there is a very clear “image” conjured up in Socialist minds by these words, an automatic response that might be summarised as follows:—
The Labour government inherited a badly run down railway system; it then nationalised road haulage and made a gallant effort for several years to plan the two as a co-ordinated system. Unfortunately the Tories have spent a decade undoing the good work; they have given power to regional boards, dominated by businessmen, who have ensured that private industry shall take profitable slices of railway orders. The Tories have discriminated unfairly against railways (and canals) as freight carriers, against the private hauler on the roads. Finally the Stedeford Report has drawn up a blueprint which, be “decoordinating” transport operations, has finally betrayed the ideals behind nationalisation once and for all. The consequence will be chaos in the sixties, in contrast with a true nationalised system, like the French, with its fast, punctual and clean services.
This picture seems to me not only to be largely false, but also to reveal a very basic inability in all sections of the Labour movement to think precisely about precise problems.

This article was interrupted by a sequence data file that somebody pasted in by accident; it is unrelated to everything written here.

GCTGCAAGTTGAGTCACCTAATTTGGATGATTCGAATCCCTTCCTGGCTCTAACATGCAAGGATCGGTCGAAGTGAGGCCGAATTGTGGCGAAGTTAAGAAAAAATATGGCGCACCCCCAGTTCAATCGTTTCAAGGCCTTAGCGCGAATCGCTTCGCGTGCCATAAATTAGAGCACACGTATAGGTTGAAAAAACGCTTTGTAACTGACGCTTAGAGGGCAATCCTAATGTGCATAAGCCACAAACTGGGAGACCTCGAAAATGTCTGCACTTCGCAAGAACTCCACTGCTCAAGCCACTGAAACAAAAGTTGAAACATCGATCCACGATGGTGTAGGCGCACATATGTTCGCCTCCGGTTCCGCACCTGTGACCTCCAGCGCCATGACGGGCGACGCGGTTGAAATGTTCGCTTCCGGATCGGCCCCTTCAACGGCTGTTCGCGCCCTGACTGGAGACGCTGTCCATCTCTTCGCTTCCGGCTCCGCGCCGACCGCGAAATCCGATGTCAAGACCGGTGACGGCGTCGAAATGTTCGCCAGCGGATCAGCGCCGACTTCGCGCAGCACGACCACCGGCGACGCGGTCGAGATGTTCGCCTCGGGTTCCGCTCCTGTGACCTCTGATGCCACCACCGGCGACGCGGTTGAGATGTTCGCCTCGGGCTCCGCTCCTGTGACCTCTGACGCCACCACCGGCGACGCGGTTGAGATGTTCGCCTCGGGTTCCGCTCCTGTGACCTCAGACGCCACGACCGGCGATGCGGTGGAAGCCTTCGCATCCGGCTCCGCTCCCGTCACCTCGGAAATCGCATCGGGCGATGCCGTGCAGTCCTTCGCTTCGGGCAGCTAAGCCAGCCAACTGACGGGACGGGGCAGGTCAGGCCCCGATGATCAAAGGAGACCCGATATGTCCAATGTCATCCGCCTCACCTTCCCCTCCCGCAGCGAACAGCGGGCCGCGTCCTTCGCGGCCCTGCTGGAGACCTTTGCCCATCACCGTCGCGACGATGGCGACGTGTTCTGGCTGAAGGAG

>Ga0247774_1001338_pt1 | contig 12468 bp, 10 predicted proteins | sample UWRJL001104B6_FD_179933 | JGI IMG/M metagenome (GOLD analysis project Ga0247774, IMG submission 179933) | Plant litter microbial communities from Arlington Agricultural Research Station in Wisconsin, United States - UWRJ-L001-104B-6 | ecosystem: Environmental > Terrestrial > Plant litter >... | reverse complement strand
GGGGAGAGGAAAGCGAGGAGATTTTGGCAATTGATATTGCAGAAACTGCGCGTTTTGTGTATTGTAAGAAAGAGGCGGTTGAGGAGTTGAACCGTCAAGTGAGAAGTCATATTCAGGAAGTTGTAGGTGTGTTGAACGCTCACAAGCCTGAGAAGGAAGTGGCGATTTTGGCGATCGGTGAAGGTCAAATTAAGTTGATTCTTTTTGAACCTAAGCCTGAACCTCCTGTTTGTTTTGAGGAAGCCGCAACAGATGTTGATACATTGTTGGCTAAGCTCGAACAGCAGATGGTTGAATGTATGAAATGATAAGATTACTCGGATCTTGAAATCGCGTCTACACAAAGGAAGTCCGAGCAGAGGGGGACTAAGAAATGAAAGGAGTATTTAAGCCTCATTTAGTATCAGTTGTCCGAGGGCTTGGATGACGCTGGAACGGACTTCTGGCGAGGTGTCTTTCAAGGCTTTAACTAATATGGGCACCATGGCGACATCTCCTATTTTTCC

To deal with the last fallacy first. The French have a magnificent skeleton of a railway system; trains are run at intervals infrequent enough to ensure that they shall be full; there is no attempt to provide a service to those wishing to travel within the French provinces without going through Paris. It is assumed that passengers will be prepared to travel a fair distance to get to a station. They are merely units within a brilliant technocratic scheme, which, after 15 years of deficits of up to £180m p.a., is now within striking distance of breaking even. C’est magnifique, but it’s not the British railway system. We expect the luxuries of frequent services, of trains to take us direct from Crewe to obscure points in the South West, from Birkenhead to Brighton; and we get it; and we have been unprepared to pay an economic price for it.
No government could confront us suddenly